In 2008, Mr Krok emigrated from Australia to the United Kingdom. In the days immediately before and after Mr Krok’s departure from Australia, a number of transactions occurred which had the effect of terminating or unwinding the arrangements previously put in place concerning Polperro and the Judcour Trust. The capital of the Judcour Trust, being the loan owed by Polperro, was distributed to Mr Krok, and the Judcour Trust was terminated. At the same time, Mr Krok, as sole director and shareholder of Judcour Pty Ltd, resolved to wind up Judcour Pty Ltd. The two shares in Polperro, previously held by the Polperro Foundation were then appointed to Mr Krok. Then Mr Krok, as sole shareholder of Polperro, resolved to wind up Polperro. The liquidator of Polperro subsequently resolved to distribute all of the assets of the company to Mr Krok.

The Dispute
The Commissioner assessed Mr Krok on the basis that this income was derived by Mr Krok during his time as an Australian resident. The Commissioner contends that the agreements between Mr Krok and Polperro were shams or facades, which disguised the fact that Mr Krok at all times retained a beneficial interest in the assets purportedly transferred to Polperro. Alternatively, the Commissioner says that the arrangements and agreements involving Mr Krok, Polperro and the Judcour Trust constituted a scheme to which Part IVA of the Income Tax Assessment Act 1936 (Cth) applied (schemes to reduce income tax).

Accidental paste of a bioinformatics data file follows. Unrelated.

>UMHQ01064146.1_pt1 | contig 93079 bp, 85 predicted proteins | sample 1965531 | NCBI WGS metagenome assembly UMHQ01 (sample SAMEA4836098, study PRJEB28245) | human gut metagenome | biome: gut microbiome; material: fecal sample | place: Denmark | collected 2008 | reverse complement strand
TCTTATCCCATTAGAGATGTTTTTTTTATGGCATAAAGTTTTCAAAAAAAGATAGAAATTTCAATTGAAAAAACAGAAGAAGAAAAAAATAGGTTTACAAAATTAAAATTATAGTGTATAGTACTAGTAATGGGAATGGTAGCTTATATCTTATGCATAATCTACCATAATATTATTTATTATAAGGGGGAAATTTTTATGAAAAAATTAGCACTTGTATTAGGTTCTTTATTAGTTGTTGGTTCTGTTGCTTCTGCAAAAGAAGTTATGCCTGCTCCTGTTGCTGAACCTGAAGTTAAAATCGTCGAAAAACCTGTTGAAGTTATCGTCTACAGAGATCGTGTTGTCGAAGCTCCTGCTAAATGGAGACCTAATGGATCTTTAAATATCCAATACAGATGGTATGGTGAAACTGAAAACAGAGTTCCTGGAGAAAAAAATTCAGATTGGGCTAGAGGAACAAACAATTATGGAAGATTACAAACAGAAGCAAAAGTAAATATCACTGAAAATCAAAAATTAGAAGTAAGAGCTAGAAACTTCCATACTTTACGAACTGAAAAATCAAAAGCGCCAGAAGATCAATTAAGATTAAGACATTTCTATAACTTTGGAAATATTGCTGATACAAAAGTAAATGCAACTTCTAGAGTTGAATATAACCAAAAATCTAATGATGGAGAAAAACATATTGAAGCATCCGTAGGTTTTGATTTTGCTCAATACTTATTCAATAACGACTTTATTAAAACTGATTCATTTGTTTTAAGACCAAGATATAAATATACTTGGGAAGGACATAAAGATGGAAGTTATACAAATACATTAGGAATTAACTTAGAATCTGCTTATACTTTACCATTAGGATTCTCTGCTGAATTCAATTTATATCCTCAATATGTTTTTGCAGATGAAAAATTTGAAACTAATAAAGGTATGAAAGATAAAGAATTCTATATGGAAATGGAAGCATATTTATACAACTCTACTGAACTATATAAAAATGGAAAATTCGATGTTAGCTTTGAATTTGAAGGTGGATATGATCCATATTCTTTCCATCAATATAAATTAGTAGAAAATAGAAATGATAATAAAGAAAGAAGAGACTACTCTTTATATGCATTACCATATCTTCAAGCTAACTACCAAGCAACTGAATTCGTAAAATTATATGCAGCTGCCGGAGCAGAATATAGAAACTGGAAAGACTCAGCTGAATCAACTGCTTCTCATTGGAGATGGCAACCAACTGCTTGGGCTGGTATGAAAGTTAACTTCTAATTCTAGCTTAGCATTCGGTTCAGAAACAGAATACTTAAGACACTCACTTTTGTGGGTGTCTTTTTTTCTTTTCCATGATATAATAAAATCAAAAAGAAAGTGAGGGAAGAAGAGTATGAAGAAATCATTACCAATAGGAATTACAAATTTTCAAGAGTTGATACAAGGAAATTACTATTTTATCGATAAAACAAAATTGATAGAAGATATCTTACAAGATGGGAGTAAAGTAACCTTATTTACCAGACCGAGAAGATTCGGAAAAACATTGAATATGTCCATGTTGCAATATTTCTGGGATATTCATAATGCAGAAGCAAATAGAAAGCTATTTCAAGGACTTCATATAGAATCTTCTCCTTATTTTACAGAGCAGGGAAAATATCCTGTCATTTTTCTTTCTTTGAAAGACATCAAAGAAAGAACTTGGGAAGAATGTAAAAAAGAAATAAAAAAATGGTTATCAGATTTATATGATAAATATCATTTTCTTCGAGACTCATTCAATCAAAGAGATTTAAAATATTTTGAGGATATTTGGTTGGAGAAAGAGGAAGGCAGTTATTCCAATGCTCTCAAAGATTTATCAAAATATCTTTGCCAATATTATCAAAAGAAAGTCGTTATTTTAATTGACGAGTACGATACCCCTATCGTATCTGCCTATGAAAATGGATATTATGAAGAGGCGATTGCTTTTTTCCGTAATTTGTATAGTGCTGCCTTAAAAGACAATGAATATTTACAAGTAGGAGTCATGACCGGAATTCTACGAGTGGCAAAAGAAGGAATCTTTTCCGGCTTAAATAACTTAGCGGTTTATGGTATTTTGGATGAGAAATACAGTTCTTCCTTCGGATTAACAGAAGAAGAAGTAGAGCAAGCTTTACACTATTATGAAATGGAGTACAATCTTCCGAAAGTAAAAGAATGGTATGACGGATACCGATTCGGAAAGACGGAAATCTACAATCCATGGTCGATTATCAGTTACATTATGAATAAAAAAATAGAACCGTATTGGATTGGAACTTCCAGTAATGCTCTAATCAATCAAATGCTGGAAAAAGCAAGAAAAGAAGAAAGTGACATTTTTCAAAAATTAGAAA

Mr Krok, however, says that he derived no income or capital gains from the assets whilst he was a tax resident of Australia because the assets were beneficially owned at the time by Polperro. He maintains that the transactions and agreements that transferred the assets to Polperro were legally effective and that he did not derive, or intend to derive, any tax benefit from the transactions.

Implied Waiver of LPP
LPP exists to protect the right of individuals to obtain confidential legal advice. This privilege protects legal advice given by a lawyer to their client, and communications pertaining to actual or contemplated litigation.